The tiny, rural town of Hoosick Falls, NY — located in Rensselaer County — is currently in crisis mode, after a December warning from the U.S. Environmental Protection Agency (EPA) advised residents against using tap water for cooking and drinking purposes. Since then, the town’s population of 3,500 has relied on a free supply of bottled water as their sole safe water source.
It all started back in August 2014, when citizens became concerned the high volume of rare cancers that plagued townspeople. One resident asked village leaders to have the town’s water supply tested for perfluorooctanoic acid (PFOA), a perfluoralkyl carboxylate that is produced synthetically as a salt — most commonly as ammonium salt.
The State Health Department initially refused to test the Hoosick Falls water supply for PFOA, claiming it was unnecessary, but eventually gave in. Findings revealed that PFOA was present, but officials claimed levels were not high enough to present an immediate health hazard. However, a November 2015 letter from the EPA took a different stance.
EPA Letter Warns Hoosick Falls of Dangerous PFOA Levels
In the EPA letter, Regional Administrator Judith A. Enck noted that four samples taken from the public water supply in Hoosick Falls in June 2015 contained more than 600 ppt of PFOA. She also said some private wells in the area have shown an elevated presence of PFOA. Consequently, Enck recommended that an alternate drinking and cooking water source be provided to residents until PFOA concentrations are consistently reduced to below the 400 ppt level.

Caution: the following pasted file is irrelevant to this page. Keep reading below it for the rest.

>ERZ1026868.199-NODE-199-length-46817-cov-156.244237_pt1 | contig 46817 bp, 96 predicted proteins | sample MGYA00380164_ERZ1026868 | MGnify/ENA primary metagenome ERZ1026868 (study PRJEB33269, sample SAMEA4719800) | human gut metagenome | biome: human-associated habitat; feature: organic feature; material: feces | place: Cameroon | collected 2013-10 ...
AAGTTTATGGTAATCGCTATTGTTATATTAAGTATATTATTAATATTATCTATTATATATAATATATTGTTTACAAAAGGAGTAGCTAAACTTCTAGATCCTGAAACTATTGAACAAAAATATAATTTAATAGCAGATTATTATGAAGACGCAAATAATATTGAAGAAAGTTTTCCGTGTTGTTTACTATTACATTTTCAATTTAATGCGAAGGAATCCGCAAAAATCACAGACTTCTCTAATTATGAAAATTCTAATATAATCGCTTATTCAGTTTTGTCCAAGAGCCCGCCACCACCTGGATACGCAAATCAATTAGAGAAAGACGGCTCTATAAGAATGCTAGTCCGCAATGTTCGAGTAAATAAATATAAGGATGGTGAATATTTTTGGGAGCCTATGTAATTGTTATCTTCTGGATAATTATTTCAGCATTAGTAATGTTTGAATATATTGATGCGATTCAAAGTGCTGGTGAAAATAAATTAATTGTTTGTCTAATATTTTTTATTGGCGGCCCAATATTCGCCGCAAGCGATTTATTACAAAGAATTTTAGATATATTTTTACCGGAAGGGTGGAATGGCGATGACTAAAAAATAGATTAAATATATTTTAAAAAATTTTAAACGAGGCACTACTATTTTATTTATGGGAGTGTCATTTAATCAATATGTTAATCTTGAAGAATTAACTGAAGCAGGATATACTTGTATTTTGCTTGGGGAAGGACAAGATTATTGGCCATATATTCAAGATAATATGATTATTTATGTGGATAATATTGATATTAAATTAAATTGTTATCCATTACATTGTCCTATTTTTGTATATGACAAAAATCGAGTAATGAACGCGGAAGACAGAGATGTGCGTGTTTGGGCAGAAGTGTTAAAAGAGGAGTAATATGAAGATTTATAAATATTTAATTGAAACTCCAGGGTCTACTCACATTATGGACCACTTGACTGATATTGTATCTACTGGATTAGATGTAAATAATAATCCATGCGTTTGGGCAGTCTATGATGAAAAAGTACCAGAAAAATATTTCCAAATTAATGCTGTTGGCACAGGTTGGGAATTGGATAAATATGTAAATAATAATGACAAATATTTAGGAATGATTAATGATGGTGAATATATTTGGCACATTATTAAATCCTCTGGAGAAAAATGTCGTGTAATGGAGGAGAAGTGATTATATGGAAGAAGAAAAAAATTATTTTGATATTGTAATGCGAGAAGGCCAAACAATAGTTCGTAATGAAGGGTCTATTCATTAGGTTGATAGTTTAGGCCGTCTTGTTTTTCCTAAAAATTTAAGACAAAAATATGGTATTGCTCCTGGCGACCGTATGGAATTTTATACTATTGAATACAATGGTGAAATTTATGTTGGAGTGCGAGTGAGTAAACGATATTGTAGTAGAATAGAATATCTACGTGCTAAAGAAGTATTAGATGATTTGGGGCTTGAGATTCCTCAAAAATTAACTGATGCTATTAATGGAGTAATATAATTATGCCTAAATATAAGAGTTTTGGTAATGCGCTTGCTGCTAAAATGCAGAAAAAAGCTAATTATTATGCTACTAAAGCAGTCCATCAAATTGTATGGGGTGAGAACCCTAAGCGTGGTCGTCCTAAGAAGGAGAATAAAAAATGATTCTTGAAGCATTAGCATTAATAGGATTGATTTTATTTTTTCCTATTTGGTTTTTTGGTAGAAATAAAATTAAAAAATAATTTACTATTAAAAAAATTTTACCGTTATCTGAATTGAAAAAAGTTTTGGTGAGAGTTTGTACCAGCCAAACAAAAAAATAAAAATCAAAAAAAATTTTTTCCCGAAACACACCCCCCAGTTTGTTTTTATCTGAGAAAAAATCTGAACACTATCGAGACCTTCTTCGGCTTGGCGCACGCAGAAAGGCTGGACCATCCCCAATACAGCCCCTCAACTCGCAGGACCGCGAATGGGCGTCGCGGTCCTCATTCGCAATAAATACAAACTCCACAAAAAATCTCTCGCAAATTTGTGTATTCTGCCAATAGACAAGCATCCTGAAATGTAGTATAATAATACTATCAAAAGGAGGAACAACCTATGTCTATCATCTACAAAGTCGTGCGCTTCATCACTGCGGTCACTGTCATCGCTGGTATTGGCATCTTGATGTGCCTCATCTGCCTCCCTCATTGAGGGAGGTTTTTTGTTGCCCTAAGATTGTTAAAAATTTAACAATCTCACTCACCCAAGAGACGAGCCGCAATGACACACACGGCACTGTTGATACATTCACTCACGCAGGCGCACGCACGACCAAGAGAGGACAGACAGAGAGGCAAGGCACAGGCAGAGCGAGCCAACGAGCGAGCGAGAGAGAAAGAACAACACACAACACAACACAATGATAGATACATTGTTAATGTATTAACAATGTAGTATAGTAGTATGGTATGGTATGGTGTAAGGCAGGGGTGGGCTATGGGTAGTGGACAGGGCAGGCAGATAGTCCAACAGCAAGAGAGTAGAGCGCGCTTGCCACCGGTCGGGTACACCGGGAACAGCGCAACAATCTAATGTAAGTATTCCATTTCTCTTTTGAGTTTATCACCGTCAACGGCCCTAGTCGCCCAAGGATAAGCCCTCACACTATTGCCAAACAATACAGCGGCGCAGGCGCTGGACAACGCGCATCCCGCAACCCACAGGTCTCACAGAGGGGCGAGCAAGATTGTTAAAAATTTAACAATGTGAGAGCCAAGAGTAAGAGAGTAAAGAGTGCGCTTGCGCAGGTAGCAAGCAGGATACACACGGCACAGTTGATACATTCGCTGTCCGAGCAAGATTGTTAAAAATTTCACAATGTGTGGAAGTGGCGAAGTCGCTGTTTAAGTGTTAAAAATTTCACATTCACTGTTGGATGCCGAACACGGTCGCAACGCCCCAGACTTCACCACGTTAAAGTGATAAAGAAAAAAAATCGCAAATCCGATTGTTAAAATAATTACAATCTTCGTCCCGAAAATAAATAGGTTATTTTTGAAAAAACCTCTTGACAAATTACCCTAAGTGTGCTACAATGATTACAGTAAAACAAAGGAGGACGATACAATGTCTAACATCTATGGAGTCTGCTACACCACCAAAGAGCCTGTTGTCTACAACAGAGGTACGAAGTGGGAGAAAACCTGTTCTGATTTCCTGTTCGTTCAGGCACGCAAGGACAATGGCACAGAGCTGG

On Jan. 28, 2016, the EPA issued an updated statement on private wells in Hoosick Falls, recommending that anyone with a private well where PFOA levels have been detected at levels greater than 100 parts per trillion stop using the water for drinking and cooking, until further notice.
Saint-Gobain Performance Plastics is thought to be the culprit of the contaminated water. The plastic fabrication company has a Hoosick Falls plant that uses PFOA. In December 2014, Saint-Gobain sent a letter to the EPA, notifying the agency of high levels of PFOA at the manufacturing plant. Environmental authorities have since declared the plant a state Superfund site.
New York State Agencies Step In
In late January, Gov. Cuomo ordered two New York State agencies to use Superfund money, filtration systems and testing to learn more about the PFOA presence in the town’s water supply. He said he plans to visit the town when the results of the state’s second round of tests are in.
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